Cyberattacks getting bigger, more frequent
Hackers hit bank. Is your info safe anywhere?Hackers penetrated the computer systems of JPMorgan Chase & Co., the country’s largest bank, stealing names, email addresses, postal addresses and phone numbers over the summer of 2014. The theft of personal information from 76 million households raises questions about the safety of money in the digital era. DAVID GOLDMAN/Associated Press file
Home DepotThe Home Depot said it eliminated malware that affected 56 million unique payment cards in 2014. TOBY TALBOT/AP File
Target-Data BreachTarget had to lower its forecast for its second quarter in part because of costs related to a massive data breach that occurred in late 2013, company officials announced. DAMIAN DOVARGANES/AP File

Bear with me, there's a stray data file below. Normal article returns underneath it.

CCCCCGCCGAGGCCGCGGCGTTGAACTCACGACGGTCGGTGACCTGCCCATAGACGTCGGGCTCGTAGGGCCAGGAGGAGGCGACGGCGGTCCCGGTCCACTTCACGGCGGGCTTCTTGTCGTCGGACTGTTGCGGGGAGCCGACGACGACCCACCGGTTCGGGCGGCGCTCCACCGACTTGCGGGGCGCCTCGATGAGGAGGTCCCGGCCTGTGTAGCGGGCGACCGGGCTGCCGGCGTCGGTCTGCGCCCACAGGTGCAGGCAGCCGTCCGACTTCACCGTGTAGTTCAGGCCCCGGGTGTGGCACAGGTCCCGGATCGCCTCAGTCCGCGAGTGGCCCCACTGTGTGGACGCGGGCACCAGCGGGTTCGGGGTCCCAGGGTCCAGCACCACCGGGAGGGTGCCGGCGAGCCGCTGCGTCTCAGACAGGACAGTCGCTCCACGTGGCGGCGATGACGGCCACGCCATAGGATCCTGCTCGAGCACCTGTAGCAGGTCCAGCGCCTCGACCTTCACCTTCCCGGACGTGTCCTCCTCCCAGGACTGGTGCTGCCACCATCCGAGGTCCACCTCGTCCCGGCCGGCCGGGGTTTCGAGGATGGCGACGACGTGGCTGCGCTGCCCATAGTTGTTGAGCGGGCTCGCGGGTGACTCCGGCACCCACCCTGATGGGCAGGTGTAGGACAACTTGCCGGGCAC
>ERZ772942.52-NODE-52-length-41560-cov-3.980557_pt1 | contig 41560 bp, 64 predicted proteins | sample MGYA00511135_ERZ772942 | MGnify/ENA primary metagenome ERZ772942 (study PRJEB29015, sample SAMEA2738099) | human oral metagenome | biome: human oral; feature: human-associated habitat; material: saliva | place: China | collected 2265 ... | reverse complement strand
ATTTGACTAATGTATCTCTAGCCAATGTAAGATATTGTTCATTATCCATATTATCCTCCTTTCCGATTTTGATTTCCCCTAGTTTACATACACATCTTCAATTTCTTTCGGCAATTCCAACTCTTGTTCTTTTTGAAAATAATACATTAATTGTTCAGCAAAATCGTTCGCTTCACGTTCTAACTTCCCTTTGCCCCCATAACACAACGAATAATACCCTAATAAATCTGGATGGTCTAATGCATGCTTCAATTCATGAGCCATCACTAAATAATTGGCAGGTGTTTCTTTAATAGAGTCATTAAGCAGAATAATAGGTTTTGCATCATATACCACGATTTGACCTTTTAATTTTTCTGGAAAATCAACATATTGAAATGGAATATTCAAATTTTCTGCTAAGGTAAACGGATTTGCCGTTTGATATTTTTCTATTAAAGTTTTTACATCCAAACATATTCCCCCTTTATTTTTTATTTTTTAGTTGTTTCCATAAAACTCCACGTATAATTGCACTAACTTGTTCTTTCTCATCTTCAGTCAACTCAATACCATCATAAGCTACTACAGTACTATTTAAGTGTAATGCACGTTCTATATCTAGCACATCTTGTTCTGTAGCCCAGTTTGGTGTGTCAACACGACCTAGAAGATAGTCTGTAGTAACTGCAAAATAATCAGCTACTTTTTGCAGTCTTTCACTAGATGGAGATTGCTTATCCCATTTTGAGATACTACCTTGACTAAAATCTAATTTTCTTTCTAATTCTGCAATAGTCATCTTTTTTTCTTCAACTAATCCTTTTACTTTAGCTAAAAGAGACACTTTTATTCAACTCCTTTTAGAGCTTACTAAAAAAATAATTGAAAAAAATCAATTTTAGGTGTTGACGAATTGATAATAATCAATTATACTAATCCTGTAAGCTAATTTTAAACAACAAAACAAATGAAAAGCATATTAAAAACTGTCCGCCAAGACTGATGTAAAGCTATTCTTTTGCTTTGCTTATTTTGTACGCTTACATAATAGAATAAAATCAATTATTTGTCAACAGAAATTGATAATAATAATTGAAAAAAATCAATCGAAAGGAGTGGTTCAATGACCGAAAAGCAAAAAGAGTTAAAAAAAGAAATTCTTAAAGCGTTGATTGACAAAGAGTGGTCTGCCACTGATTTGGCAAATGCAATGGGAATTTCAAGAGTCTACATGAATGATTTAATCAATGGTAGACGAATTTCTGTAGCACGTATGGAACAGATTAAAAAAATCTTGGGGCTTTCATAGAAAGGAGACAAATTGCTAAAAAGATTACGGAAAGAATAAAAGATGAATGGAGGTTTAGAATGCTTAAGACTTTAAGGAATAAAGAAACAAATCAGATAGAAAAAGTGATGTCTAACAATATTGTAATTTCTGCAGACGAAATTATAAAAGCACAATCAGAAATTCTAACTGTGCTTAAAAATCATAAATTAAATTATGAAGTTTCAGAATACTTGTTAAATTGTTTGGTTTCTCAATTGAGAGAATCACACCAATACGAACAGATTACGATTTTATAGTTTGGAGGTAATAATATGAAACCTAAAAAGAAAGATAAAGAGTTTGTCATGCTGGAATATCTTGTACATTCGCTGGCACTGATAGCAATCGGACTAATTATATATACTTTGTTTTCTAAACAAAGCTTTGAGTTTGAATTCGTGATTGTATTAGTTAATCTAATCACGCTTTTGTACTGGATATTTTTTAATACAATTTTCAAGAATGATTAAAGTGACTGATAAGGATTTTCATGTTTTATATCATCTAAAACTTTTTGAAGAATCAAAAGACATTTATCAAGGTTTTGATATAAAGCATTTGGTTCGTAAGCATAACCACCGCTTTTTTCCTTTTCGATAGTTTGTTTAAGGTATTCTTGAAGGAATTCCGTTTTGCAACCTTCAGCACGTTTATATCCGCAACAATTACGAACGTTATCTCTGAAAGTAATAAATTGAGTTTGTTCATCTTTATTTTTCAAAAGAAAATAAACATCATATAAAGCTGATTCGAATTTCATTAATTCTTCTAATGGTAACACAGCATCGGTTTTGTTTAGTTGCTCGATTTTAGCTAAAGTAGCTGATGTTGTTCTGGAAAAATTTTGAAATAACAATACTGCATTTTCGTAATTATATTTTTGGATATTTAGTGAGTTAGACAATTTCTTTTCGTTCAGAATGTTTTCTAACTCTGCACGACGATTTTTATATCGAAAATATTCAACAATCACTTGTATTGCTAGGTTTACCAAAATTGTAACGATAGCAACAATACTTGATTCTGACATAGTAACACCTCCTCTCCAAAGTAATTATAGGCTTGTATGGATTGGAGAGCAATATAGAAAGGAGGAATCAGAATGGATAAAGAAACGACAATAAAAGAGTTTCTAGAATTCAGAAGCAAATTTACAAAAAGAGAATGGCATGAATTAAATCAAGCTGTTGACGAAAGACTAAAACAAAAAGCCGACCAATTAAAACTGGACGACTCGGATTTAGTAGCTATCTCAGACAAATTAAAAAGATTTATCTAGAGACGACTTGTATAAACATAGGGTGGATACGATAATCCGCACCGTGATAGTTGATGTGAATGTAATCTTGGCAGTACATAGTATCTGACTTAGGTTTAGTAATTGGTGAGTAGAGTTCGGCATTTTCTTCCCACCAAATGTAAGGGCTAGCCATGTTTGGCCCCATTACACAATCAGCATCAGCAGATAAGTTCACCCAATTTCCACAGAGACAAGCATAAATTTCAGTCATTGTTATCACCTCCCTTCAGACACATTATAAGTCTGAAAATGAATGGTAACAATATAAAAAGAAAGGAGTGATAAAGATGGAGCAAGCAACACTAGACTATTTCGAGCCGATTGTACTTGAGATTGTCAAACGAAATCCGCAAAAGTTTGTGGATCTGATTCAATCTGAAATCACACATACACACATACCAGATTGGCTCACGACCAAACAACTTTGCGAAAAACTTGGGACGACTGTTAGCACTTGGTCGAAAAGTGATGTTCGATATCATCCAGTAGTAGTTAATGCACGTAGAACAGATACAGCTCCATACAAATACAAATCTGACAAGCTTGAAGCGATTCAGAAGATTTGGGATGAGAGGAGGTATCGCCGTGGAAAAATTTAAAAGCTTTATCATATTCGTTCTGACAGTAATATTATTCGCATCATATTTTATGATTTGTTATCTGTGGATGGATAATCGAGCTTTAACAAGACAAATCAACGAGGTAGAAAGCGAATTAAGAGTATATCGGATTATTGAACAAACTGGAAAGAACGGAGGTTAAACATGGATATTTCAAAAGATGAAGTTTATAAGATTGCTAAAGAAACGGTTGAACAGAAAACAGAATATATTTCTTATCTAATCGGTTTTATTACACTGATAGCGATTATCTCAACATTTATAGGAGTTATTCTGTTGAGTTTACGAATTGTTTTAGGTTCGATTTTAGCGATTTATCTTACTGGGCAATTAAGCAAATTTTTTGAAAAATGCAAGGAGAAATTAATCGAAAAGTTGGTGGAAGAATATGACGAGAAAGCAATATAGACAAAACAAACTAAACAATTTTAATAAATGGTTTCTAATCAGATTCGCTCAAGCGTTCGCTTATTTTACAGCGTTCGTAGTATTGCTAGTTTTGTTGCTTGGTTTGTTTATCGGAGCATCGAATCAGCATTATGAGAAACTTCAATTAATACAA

How 'The Interview's' VOD grosses could change the gameA computer screen shows Sony Pictures’ film “The Interview,” available for rental on YouTube Movies. Sony appears to have had a win with “The Interview.” Not only did the studio score a moral victory by releasing the film in the face of hacker threats, but the movie made at least $15 million from more than 2 million digital rentals and purchases in its first four days. AP FILE PHOTO
Posted: Sunday, January 4, 2015 12:00 am | Updated: 2:12 am, Sun Jan 4, 2015.
IT professionals are well aware of the massive breach at Sony Pictures that derailed the release of “The Interview” and leaked scripts, movies, financial information, emails and the personal information of tens of thousands of employees. Fred Menge, founder of Tulsa-based information security and digital forensics company Magnir, said he’s not surprised the hack got such widespread attention.